News - Calling: Care for the Caregiver

Calling: Care for the Caregiver

Calling: Care for the Caregiver

Pastor Chad Abbott ’00 recalls his sister’s phone call as a watershed moment. She expressed concern about their 90-year-old grandfather’s health and wellbeing—concern so compelling that it moved her to take on the role of his caregiver. The months that followed opened Chad’s eyes to parishioners who also cared for loved ones, and the incredible—and incredibly overlooked—ministry of caregiving.

Can't Go There

I discovered just how many of my parishioners cared for their loved ones. I noticed that when I asked after their loved ones, they easily responded, "Oh, mom . . . she has her ups and downs, but she is okay." But, when I asked how they, the caregivers, were doing, they struggled. Way too often, through tears, they responded, "I just can't go there."

They felt isolated, lonely, and exhausted. I pondered how we as the Church might respond and how we might provide community, strength, and healing.

When One More Commitment is One Too Many

What would be the best for the caregivers themselves? My first thought turned to programming that would give caregivers a break on a monthly basis. But, the last thing a caregiver needs is one more added responsibility to an already full life.

Then the Spirit spoke. What if we did something simple? What if we created an event that met needs in three areas:

  • a catered meal on us, that relieves caregivers of responsibility for an evening and joins them with other caregivers in the community;
  • the pleasure of enjoying a concert from a world-class entertainer; and
  • a blessing of strength.

Three hours of relief, community, strength, and healing—the seed had been planted in my head that this was what God was calling me to do. It resided in the back of my mind for months . . . but, then the Spirit moved.

Wanted and Found: A Healing Stage Presence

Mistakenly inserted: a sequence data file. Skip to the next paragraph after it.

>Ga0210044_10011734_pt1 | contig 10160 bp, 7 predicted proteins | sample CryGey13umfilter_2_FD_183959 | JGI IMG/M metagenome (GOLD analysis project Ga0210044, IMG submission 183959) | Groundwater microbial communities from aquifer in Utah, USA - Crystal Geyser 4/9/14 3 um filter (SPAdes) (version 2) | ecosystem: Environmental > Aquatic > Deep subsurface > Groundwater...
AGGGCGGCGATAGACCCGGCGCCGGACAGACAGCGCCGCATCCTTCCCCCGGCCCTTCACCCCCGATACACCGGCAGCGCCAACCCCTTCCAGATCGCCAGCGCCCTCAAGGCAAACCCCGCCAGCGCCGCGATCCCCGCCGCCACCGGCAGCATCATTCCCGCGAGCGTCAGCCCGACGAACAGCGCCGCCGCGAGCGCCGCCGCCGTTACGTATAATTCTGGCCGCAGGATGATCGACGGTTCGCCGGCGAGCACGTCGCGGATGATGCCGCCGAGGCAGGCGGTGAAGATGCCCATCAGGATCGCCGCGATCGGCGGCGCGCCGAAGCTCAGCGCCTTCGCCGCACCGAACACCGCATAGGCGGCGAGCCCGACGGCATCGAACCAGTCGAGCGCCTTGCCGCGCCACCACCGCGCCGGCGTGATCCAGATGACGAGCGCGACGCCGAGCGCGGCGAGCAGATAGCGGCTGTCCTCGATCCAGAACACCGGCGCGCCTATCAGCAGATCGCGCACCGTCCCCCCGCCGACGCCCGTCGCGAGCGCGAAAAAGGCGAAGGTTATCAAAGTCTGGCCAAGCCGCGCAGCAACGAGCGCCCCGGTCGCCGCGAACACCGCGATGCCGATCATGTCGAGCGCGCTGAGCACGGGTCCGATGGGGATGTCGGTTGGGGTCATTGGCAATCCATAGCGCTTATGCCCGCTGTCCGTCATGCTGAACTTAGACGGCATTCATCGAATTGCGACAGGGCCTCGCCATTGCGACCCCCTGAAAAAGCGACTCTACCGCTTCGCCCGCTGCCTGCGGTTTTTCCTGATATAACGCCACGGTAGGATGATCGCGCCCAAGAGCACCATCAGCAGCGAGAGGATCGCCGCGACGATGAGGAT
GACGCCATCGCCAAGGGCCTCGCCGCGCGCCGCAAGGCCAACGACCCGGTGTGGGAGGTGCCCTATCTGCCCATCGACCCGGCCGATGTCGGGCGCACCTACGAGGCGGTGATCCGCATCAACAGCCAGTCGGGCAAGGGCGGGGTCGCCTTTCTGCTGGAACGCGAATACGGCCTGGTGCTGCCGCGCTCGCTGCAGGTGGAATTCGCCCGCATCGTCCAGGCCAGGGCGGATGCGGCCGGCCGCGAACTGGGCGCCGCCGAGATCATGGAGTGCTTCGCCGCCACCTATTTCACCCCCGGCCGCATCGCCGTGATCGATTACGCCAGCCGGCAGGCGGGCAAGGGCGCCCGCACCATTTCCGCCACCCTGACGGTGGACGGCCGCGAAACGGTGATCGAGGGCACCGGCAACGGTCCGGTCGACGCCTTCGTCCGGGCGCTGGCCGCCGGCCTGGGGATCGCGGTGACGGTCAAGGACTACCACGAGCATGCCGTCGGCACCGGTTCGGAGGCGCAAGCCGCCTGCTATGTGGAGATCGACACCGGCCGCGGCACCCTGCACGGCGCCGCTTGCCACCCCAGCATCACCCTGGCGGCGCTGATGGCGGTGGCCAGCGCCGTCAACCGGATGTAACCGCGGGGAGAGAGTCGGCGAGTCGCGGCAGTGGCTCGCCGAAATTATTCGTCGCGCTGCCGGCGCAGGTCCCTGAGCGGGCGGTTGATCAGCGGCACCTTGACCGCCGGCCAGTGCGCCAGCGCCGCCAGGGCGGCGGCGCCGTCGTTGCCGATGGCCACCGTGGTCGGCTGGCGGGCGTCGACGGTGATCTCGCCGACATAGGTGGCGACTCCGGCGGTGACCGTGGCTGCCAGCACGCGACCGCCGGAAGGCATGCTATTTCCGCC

I was on the elliptical machine at my local YMCA listening to Krista Tippett's podcast On Being when the Spirit spoke.Carrie Newcomer

Tippett was interviewing renowned folk singer Carrie Newcomer about how music, spirituality, and faith have intertwined in her life. It was a terrific interview that took place on a stage at one of Carrie’s concerts. Carrie knew how to interact with the crowd in a way that was healing. She made them laugh. She told stories. She connected.

I knew that she was the kind of musician that we needed for an event like the one I imagined. But, my negative mind immediately turned to, "Oh, but she will be way too expensive. This will never work." Ha! God had other plans.

Wow, This is Doable

I emailed Carrie Newcomer's manager just to see prices. He called me and listened to my story about hearing Carrie on the podcast and the caregiver event.

He replied, "Oh Carrie would love this. She is coming out with a new album around the time you are having the event. Can I run this by her?"

Of course he could, but what about the cost? My mouth hit the floor when he said only $3500. I was waiting for $10-$12,000. I thought, "Wow, I could raise $3,500!"

In just a few days, he called to say she loved the project and wanted to book the gig. He would mail me a contract and we would go from there.

On the Scary Ledge

The contract arrived a few weeks later. As I stared into the heart of this event, I began to panic.

  • How could I sign this contract? We would be liable for paying her if we couldn't raise the money.
  • How would I get that much money . . . plus money for food, decorations, and publicity?

Panicked, I was ready to quit this wild dream then and there. I called a friend who had been party to my thinking.